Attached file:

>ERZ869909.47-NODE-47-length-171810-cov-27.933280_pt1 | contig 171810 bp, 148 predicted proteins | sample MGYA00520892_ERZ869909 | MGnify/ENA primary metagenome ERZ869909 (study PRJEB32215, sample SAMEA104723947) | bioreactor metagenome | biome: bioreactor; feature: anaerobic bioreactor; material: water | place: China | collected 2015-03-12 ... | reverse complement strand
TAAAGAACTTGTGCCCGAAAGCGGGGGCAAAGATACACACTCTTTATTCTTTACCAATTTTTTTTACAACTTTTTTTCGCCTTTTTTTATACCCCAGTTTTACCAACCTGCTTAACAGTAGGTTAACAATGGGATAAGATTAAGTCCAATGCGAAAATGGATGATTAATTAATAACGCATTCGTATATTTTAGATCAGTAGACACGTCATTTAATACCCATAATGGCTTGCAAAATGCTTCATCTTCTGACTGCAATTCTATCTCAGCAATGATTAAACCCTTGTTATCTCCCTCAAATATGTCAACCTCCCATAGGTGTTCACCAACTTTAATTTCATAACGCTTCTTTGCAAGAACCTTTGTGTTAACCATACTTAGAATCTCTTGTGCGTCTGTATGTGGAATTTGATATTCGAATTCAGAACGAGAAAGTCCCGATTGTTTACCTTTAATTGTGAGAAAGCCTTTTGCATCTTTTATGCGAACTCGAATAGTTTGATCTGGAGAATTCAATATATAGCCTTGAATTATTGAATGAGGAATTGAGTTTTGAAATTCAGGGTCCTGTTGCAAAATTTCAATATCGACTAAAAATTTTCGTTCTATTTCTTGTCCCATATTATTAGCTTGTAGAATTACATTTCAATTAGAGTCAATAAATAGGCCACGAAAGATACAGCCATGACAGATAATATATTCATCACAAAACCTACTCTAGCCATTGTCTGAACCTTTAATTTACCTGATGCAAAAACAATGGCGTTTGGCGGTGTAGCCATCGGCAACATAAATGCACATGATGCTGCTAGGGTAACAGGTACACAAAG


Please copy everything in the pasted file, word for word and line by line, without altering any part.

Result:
>ERZ869909.47-NODE-47-length-171810-cov-27.933280_pt1 | contig 171810 bp, 148 predicted proteins | sample MGYA00520892_ERZ869909 | MGnify/ENA primary metagenome ERZ869909 (study PRJEB32215, sample SAMEA104723947) | bioreactor metagenome | biome: bioreactor; feature: anaerobic bioreactor; material: water | place: China | collected 2015-03-12 ... | reverse complement strand
TAAAGAACTTGTGCCCGAAAGCGGGGGCAAAGATACACACTCTTTATTCTTTACCAATTTTTTTTACAACTTTTTTTCGCCTTTTTTTATACCCCAGTTTTACCAACCTGCTTAACAGTAGGTTAACAATGGGATAAGATTAAGTCCAATGCGAAAATGGATGATTAATTAATAACGCATTCGTATATTTTAGATCAGTAGACACGTCATTTAATACCCATAATGGCTTGCAAAATGCTTCATCTTCTGACTGCAATTCTATCTCAGCAATGATTAAACCCTTGTTATCTCCCTCAAATATGTCAACCTCCCATAGGTGTTCACCAACTTTAATTTCATAACGCTTCTTTGCAAGAACCTTTGTGTTAACCATACTTAGAATCTCTTGTGCGTCTGTATGTGGAATTTGATATTCGAATTCAGAACGAGAAAGTCCCGATTGTTTACCTTTAATTGTGAGAAAGCCTTTTGCATCTTTTATGCGAACTCGAATAGTTTGATCTGGAGAATTCAATATATAGCCTTGAATTATTGAATGAGGAATTGAGTTTTGAAATTCAGGGTCCTGTTGCAAAATTTCAATATCGACTAAAAATTTTCGTTCTATTTCTTGTCCCATATTATTAGCTTGTAGAATTACATTTCAATTAGAGTCAATAAATAGGCCACGAAAGATACAGCCATGACAGATAATATATTCATCACAAAACCTACTCTAGCCATTGTCTGAACCTTTAATTTACCTGATGCAAAAACAATGGCGTTTGGCGGTGTAGCCATCGGCAACATAAATGCACATGATGCTGCTAGGGTAACAGGTACACAAAG